The combination of INO-5401 and INO-9012 with cemiplimab, plus chemoradiation, demonstrated promising 6-month progression-free survival rates in patients with newly diagnosed glioblastoma multiforme that is O6-methylguanine-DNA methyltransferase methylated or unmethylated.
David Reardon, MD
The combination of INO-5401 and INO-9012 with cemiplimab (Libtayo), plus chemoradiation, demonstrated promising 6-month progression-free survival (PFS) rates in patients with newly diagnosed glioblastoma multiforme (GBM) that is O6-methylguanine-DNA methyltransferase (MGMT) methylated or unmethylated, according to interim findings of a phase II trial (NCT03491683).1
Results of the 52-patient study showed that 80% (n = 16/20) of MGMT gene promoter—methylated patients and 75% (n = 24/32) of MGMT-unmethylated patients were progression-free at 6 months, measured from the time of their first dose. These data exceed historical standard-of-care results, Inovio Pharmaceuticals, the developer of INO-5401 and INO-9012, stated in a press release.2
Detailed results of the study will be presented as part of a late-breaking abstract during the 2019 Society for Immunotherapy of Cancer (SITC) Annual Meeting.
“This innovative trial provides promising information that the combination of INO-5401 plus INO-9012, a T-cell promoting therapy, combined with Libtayo, a checkpoint inhibitor, may provide clinically meaningful benefit in this very difficult-to-treat disease,” David Reardon, MD, coordinating principal investigator of the study and the clinical director for Neuro-Oncology of Dana-Farber Cancer Institute, stated in a press release.
INO-5401 is a T-cell—activating immunotherapy encoding for 3 tumor-associated antigens—hTERT, WT1, and PSMA—while INO-9012 is an immune activator encoding interleukin-12.
In the multicenter, open-label, phase I/II trial, investigators evaluated the safety, immunogenicity and preliminary efficacy of INO-5401 and INO-9012 in combination with cemiplimab plus chemoradiation in 52 patients with newly diagnosed GBM.
The study comprised 2 cohorts: patients with an MGMT unmethylated promoter (cohort A; n = 32), and those with a tumor with an MGMT methylated promoter or who have indeterminate MGMT status (cohort B; n = 20).
In the trial, INO-5401 is administered at 9 mg along with 1 mg of INO-9012 every 3 weeks for 4 doses, and is then given every 9 weeks, plus cemiplimab at 350 mg intravenously every 3 weeks. Radiation is administered as 40 Gy over 3 weeks, and temozolomide is given concurrently in both cohorts, and is followed by maintenance temozolomide in cohort B.
To be eligible for enrollment, patients with newly diagnosed GBM must have a Karnofsky performance status of ≥70 at baseline; had recovered from prior effects of GBM surgery; no clinically significant findings on an electrocardiogram; adequate organ function; and receive dexamethasone equivalent dose ≤2 mg daily, that was stable or decreased for ≥3 days prior to day 0.
Those who had >1 cm2 of residual tumor enhancement on postoperative magnetic resonance imaging (MRI); multifocal disease or leptomeningeal disease on postoperative MRI; had dexamethasone equivalent to >2 mg daily; had received prior treatment with a PD-1/PD-L1 pathway-blocking agent or idelalisib (Zydelig), received an immunomodulatory agent within 28 days of the first day of treatment, and had ongoing or recent evidence of autoimmune disease were excluded from the trial.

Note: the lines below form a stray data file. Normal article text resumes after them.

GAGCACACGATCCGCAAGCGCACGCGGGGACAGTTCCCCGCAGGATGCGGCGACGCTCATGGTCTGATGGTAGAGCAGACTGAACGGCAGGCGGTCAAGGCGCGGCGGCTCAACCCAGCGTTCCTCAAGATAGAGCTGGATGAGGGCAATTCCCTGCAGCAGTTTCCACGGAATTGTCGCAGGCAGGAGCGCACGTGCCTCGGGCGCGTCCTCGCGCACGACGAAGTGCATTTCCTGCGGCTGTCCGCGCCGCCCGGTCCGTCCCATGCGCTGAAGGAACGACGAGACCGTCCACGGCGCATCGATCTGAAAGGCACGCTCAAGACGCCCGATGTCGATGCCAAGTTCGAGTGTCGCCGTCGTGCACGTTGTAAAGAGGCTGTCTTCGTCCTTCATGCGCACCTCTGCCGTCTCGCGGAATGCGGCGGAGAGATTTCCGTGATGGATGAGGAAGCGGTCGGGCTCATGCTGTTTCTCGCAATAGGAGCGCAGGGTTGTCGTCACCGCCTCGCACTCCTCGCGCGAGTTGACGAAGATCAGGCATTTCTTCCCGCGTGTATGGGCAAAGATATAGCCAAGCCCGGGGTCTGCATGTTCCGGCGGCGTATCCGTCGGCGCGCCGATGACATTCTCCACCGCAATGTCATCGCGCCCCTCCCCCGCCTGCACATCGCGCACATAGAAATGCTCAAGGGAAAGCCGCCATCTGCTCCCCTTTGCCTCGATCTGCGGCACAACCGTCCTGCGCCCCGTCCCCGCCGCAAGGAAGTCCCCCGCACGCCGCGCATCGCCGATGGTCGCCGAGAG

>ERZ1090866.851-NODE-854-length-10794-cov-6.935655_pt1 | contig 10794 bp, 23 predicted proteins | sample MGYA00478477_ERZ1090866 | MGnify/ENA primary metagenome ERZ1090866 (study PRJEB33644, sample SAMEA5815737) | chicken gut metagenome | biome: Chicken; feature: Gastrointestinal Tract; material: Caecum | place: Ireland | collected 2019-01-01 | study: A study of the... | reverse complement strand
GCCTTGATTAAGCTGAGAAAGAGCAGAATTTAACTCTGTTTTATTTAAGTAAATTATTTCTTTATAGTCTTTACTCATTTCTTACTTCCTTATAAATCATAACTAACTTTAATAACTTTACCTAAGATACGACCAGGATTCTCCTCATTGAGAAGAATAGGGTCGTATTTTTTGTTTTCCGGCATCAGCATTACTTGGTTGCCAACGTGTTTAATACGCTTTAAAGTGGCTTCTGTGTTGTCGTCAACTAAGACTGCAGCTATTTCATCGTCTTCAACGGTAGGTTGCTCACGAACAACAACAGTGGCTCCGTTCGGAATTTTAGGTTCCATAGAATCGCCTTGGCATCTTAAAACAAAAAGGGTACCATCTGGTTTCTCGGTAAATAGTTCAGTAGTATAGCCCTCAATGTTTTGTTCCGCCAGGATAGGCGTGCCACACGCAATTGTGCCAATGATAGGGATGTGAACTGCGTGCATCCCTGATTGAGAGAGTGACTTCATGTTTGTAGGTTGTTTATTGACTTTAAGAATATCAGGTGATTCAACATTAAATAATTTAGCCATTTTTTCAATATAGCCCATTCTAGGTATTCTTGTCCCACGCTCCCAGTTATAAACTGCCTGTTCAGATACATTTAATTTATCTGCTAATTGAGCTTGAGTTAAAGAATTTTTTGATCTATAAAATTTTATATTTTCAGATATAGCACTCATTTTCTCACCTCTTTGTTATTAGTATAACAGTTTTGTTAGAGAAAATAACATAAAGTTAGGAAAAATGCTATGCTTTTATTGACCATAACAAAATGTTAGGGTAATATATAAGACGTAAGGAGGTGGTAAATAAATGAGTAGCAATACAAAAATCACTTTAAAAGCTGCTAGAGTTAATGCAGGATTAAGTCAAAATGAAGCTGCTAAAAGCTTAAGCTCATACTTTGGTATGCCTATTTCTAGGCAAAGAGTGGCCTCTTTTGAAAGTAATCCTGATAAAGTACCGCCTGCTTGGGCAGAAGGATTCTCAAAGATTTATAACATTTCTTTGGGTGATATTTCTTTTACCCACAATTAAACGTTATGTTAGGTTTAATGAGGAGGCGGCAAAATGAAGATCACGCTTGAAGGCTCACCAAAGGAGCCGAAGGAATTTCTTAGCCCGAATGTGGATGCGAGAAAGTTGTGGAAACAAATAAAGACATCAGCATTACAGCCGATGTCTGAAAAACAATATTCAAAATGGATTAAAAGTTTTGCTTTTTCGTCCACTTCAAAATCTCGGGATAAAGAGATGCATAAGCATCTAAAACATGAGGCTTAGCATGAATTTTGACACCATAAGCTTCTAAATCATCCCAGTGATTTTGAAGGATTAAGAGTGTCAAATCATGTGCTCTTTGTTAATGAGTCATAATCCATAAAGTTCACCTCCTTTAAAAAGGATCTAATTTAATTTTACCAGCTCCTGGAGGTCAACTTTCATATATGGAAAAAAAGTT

The primary endpoint is percentage of patients with adverse events (AEs); secondary endpoints include 18-month overall survival and changes in blood-based biomarkers of tumor response.
Eighteen (35%) patients were female and 47 (90%) were white, and the median age was 60 years (range, 19-78).
The findings to be presented at the 2019 SITC Meeting, which include supportive safety, tolerability, and immunogenicity data, showed that the combination demonstrated an acceptable safety profile that was consistent with that of cemiplimab as well as INO-5401 and INO-9012.
According to the abstract, the most common grade ≥3 AEs were elevations in alanine aminotransferase (ALT) or aspartate aminotransferase (AST; n = 5), and tumor inflammation/edema (n = 5); there was one grade 5 unrelated AE of urosepsis. There was 1 treatment-related serious AE that was reported in ≥1 patient, which was pyrexia. Immune-related AEs were reported in 22 patients (42%), with the most common being elevations in ALT/AST (n = 8), and were most commonly reported in the first 9 weeks of treatment.
Moreover, the majority of patients who were evaluated had a T-cell immune response to ≥1 tumor-associated antigens encoded by INO-5401, and immune responses to all 3 tumor-associated antigens were observed in the trial.
"Our new data demonstrates the potential of our immunotherapies utilizing tumor-associated antigens in cancer treatments. Our goal in this GBM trial is to increase progression-free and overall survival of patients facing a disease where neither the standard of care nor clinical outcomes have significantly advanced in decades,” J. Joseph Kim, MD, president and CEO of Inovio Pharmaceuticals, stated in the press release.
“Previously, other checkpoint inhibitor treatment alone in GBM trials did not show any meaningful clinical benefit over standard of care,” Kim added. “However, the addition of INO-5401 and its ability to generate antigen-specific T cells demonstrated early efficacy signals in progression-free survival. We look forward to reporting additional data including overall survival at months 12 and 18 from the trial in the coming year.”
Final data from the phase II trial are expected in the fourth quarter of 2020.